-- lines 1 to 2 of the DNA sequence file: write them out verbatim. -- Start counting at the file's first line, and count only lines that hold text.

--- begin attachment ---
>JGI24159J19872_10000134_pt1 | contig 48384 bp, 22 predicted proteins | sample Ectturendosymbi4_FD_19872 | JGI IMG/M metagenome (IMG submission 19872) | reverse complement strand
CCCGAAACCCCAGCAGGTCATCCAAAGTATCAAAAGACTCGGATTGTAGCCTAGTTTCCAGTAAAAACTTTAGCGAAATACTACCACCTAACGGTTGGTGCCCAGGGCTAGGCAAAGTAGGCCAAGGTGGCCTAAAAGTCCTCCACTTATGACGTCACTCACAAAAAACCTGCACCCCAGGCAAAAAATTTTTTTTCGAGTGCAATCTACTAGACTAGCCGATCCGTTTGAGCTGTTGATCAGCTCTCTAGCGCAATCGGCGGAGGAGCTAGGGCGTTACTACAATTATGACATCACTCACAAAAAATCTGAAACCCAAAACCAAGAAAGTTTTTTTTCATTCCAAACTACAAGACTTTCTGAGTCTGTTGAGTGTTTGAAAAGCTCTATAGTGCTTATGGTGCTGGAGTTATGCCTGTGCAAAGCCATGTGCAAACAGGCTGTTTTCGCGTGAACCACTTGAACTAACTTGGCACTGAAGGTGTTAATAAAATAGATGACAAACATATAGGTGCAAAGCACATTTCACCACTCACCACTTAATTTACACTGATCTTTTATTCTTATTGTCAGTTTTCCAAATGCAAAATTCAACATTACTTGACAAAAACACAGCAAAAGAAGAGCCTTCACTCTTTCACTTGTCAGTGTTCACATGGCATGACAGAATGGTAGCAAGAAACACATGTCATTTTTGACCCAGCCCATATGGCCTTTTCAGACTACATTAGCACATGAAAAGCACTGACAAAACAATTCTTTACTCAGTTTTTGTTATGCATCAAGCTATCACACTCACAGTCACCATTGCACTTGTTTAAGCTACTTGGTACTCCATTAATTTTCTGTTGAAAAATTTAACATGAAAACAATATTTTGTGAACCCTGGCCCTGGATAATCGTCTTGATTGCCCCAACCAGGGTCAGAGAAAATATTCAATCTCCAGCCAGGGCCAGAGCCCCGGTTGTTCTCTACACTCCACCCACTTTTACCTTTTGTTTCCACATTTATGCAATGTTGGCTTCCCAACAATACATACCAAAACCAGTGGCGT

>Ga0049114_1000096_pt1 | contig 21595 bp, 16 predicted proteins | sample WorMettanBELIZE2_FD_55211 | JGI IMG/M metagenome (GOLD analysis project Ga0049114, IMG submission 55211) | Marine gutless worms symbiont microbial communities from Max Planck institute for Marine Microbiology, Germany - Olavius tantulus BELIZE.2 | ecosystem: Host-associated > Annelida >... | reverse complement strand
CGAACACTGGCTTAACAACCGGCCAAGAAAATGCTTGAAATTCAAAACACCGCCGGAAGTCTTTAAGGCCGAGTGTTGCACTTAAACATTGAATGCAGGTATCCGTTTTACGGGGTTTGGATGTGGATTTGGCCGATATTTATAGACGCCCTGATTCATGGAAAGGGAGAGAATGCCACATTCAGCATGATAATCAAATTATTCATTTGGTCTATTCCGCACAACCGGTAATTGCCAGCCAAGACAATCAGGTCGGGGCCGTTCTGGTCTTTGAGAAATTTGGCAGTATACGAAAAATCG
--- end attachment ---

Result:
>JGI24159J19872_10000134_pt1 | contig 48384 bp, 22 predicted proteins | sample Ectturendosymbi4_FD_19872 | JGI IMG/M metagenome (IMG submission 19872) | reverse complement strand
CCCGAAACCCCAGCAGGTCATCCAAAGTATCAAAAGACTCGGATTGTAGCCTAGTTTCCAGTAAAAACTTTAGCGAAATACTACCACCTAACGGTTGGTGCCCAGGGCTAGGCAAAGTAGGCCAAGGTGGCCTAAAAGTCCTCCACTTATGACGTCACTCACAAAAAACCTGCACCCCAGGCAAAAAATTTTTTTTCGAGTGCAATCTACTAGACTAGCCGATCCGTTTGAGCTGTTGATCAGCTCTCTAGCGCAATCGGCGGAGGAGCTAGGGCGTTACTACAATTATGACATCACTCACAAAAAATCTGAAACCCAAAACCAAGAAAGTTTTTTTTCATTCCAAACTACAAGACTTTCTGAGTCTGTTGAGTGTTTGAAAAGCTCTATAGTGCTTATGGTGCTGGAGTTATGCCTGTGCAAAGCCATGTGCAAACAGGCTGTTTTCGCGTGAACCACTTGAACTAACTTGGCACTGAAGGTGTTAATAAAATAGATGACAAACATATAGGTGCAAAGCACATTTCACCACTCACCACTTAATTTACACTGATCTTTTATTCTTATTGTCAGTTTTCCAAATGCAAAATTCAACATTACTTGACAAAAACACAGCAAAAGAAGAGCCTTCACTCTTTCACTTGTCAGTGTTCACATGGCATGACAGAATGGTAGCAAGAAACACATGTCATTTTTGACCCAGCCCATATGGCCTTTTCAGACTACATTAGCACATGAAAAGCACTGACAAAACAATTCTTTACTCAGTTTTTGTTATGCATCAAGCTATCACACTCACAGTCACCATTGCACTTGTTTAAGCTACTTGGTACTCCATTAATTTTCTGTTGAAAAATTTAACATGAAAACAATATTTTGTGAACCCTGGCCCTGGATAATCGTCTTGATTGCCCCAACCAGGGTCAGAGAAAATATTCAATCTCCAGCCAGGGCCAGAGCCCCGGTTGTTCTCTACACTCCACCCACTTTTACCTTTTGTTTCCACATTTATGCAATGTTGGCTTCCCAACAATACATACCAAAACCAGTGGCGT